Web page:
Once upon a time, baseball was synonymous with hot dogs. Today, so much more is available, and Progressive Field is at the cutting edge of the new trend of crazy amazing food. I had the privilege to visit Progressive Field for the Astros versus Indians game with my husband and my father-in-law over Memorial Day Weekend, and let me tell you, everything was delicious.
Practically every brewery in the state had their own stall along the promenade serving both beer and food. Specialty vendors lined the walls. Local restaurants even had small stalls to serve quick food to baseball fans. There was a lot to see and a lot to eat, more than what I had available to me at Camden Yards in the previous month.
Some of the best ballpark food comes out of Progressive Field. Melt Bar and Grilled is one of the local restaurants featuring a stand at the park, and they were voted the nation’s best ballpark food in 2016. I tend to agree. We’ve visited one of their stand alone locations in the past, but the speed with which they produce an amazing grilled cheese at this kind of venue is truly amazing.
The husband and I shared a mushroom melt. They only serve half sandwiches out of the park, but that was more than enough for us after the food we had earlier in the day. It’s a texas toast grilled cheese served with spinach, assorted mushrooms, and I believe swiss cheese. The stick this bad boy into one of those roller toasters with the cheese already on it, and then they top it, cut the bread in half, and serve. The line sure as hell moved a lost faster than the 14 inning game we saw that day.
Before the game even started, however, we got a platter of Momocho nachos to accompany our giant glasses of Great Lakes beer. They fry their tortilla chips right there behind the line, and they have a variety of toppings for you to choose from. As a team, we chose carnitas, onions, pickled jalapenos, and black beans. For the record, I did forgo my pescetarian diet this week. I only kind of regret it. The food was amazing.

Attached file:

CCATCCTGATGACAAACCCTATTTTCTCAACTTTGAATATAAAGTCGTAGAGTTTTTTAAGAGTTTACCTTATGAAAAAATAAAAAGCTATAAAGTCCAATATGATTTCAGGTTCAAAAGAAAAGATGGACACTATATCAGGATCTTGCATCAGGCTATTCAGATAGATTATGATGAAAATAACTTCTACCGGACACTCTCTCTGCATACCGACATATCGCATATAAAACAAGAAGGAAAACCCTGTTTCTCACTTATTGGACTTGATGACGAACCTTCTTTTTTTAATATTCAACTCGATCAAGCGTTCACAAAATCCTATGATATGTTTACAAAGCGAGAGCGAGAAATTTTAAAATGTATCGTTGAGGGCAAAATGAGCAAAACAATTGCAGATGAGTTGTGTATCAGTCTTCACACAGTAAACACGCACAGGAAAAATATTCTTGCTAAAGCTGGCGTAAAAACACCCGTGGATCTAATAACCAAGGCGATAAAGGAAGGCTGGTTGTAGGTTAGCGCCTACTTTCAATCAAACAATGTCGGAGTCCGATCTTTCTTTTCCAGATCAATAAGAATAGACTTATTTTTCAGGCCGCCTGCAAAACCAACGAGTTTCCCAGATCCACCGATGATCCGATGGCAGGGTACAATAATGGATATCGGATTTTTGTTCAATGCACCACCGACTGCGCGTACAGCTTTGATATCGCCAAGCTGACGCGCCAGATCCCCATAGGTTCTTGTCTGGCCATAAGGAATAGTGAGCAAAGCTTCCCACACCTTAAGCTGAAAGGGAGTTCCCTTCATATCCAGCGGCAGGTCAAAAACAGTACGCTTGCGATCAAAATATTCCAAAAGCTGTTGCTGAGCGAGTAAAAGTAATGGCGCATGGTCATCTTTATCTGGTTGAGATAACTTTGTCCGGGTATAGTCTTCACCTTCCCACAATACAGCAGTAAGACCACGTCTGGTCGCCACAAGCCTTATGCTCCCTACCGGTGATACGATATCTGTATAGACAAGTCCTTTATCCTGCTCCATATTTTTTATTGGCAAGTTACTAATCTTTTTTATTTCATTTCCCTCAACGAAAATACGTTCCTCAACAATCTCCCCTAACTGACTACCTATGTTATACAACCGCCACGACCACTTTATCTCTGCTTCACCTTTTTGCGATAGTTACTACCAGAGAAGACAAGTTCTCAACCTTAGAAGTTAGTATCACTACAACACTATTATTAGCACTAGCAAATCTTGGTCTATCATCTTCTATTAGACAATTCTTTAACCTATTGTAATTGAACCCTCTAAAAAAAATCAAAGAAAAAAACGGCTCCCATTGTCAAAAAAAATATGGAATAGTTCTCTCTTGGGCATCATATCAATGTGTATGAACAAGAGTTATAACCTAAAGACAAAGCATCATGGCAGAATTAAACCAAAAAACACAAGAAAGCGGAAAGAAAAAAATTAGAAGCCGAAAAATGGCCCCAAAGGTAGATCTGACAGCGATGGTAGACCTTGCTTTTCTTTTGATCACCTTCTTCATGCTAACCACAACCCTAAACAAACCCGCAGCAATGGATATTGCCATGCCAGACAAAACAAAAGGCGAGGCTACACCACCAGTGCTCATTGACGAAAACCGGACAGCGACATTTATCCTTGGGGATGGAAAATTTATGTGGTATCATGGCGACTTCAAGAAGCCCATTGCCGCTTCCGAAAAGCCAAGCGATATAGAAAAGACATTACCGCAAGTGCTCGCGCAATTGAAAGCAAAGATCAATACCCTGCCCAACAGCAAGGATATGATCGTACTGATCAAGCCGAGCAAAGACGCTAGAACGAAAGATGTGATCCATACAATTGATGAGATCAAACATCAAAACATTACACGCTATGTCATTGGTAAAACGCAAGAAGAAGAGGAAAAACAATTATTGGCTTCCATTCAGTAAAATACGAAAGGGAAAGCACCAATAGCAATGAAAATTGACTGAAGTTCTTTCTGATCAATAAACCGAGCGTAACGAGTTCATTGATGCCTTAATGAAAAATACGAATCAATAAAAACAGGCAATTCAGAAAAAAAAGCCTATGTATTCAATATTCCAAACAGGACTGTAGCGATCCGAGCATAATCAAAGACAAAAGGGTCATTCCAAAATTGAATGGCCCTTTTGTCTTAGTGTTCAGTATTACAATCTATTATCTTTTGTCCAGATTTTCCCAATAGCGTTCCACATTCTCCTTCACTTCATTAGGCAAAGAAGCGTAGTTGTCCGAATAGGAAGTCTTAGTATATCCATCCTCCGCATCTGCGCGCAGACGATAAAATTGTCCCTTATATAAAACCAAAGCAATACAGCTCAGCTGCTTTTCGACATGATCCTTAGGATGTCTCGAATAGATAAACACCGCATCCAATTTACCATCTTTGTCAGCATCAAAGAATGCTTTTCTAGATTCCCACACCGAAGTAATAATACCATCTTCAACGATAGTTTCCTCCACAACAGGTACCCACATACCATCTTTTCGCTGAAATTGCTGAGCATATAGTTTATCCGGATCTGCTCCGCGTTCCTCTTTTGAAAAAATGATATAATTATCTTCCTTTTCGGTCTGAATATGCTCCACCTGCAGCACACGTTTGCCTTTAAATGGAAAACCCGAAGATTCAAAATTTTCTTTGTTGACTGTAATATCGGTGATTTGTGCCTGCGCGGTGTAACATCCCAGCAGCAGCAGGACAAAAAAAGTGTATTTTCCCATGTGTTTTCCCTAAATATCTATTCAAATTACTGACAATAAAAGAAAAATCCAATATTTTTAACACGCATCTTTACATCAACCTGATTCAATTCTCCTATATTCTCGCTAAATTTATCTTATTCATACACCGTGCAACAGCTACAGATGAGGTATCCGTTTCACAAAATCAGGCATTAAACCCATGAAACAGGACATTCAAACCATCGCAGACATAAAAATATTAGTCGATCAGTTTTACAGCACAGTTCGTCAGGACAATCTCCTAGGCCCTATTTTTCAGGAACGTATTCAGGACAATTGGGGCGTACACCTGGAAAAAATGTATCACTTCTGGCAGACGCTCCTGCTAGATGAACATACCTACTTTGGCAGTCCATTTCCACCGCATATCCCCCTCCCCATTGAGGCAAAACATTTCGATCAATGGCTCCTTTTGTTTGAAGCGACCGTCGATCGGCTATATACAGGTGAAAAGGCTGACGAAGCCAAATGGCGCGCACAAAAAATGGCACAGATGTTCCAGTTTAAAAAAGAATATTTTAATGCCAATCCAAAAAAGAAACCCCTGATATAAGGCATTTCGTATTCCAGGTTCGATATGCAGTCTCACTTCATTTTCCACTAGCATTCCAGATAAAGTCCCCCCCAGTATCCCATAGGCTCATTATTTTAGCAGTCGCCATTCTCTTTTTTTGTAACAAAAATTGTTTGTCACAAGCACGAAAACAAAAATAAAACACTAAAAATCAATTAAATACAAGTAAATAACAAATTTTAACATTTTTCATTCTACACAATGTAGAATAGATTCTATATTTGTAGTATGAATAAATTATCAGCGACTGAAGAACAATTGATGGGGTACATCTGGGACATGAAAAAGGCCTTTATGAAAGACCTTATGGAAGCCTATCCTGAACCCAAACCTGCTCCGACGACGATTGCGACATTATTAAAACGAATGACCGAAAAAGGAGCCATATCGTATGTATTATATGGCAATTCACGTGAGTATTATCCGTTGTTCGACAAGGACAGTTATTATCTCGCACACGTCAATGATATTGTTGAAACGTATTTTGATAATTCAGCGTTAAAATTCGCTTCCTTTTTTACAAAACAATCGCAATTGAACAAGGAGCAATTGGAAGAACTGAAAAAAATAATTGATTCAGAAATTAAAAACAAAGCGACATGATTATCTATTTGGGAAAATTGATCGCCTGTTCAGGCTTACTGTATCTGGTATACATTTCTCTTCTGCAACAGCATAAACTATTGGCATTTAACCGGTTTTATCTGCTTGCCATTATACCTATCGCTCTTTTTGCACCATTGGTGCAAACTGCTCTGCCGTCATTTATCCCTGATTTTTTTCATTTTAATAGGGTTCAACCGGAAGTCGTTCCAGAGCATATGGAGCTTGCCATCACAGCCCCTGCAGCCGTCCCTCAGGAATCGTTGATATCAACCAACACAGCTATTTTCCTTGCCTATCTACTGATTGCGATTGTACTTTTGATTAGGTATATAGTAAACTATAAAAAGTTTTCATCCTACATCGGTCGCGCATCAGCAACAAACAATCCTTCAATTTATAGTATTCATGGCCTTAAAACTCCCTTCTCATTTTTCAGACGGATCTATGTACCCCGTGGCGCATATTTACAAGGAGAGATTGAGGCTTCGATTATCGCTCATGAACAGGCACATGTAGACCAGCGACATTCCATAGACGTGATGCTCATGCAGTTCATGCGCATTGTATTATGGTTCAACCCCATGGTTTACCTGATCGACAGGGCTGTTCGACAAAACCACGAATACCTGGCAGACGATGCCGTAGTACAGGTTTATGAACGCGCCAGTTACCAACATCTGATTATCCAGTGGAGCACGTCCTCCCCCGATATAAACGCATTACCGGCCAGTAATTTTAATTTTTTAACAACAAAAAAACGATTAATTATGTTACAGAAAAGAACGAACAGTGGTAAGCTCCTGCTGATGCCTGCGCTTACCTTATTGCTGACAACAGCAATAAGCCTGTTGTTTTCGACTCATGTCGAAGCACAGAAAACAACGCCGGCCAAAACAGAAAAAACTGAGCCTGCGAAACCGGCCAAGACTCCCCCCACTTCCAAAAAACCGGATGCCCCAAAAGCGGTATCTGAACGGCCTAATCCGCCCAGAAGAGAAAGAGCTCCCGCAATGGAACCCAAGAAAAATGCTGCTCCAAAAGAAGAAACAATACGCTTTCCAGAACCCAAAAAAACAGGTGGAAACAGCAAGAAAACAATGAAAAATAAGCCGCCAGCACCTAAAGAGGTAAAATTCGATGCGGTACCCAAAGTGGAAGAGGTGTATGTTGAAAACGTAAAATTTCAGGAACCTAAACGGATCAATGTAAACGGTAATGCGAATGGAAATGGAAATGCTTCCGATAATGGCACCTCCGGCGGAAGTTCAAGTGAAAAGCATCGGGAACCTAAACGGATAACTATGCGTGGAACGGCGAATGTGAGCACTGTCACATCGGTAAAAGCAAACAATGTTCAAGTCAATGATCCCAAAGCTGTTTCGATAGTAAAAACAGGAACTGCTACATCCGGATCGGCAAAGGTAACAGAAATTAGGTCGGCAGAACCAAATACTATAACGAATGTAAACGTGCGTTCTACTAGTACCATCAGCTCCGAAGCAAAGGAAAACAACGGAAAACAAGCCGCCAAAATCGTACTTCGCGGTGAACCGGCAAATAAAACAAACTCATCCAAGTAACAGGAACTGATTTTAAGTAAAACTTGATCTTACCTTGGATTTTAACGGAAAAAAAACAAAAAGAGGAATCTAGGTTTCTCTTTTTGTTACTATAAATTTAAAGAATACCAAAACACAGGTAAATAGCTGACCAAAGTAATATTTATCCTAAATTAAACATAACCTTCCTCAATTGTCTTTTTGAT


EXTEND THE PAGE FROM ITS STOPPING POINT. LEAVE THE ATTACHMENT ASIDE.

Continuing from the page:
Baseball is changing. Gone are the days of hotdogs and peanuts. You can eat well and experience the game in a new way everywhere you go.
The recipe lab is a busy place, and it is full of cheese. Mac and cheese, if you will. Chips and dip are my all time favorite bar food, and I like to try and translate them into something I can eat at home without as much guilt. It’s still insanely cheesy and relatively unhealthy, but whatever. It’s a meal, not a dip.
This is just the beginning. There are obvious improvements to make, which you will see later on.
So it begins.
My first challenge in the recipe lab is going to be cheesy. Mac and cheesy, if you will. Since moving to Delaware, I’ve come to love hot crab dip. The other day, I had an idea to turn it into a mac and cheese. I know it’s been done before, especially now that I’ve started to do some research, but I want to make something that is all me. That meant starting from the base, a crab dip itself.
I started off using the old bay standard hot crab dip recipe, and these are the flavor adjustments I made for the crab dip that will eventually become my mac and cheese template. I just added hot sauce. That is the only modification to the recipe that I made, so I won't bother typing it up a new. If you want to make it like me, just toss a couple shakes of hot sauce into your mix while you're bringing the cream cheese and mayo together.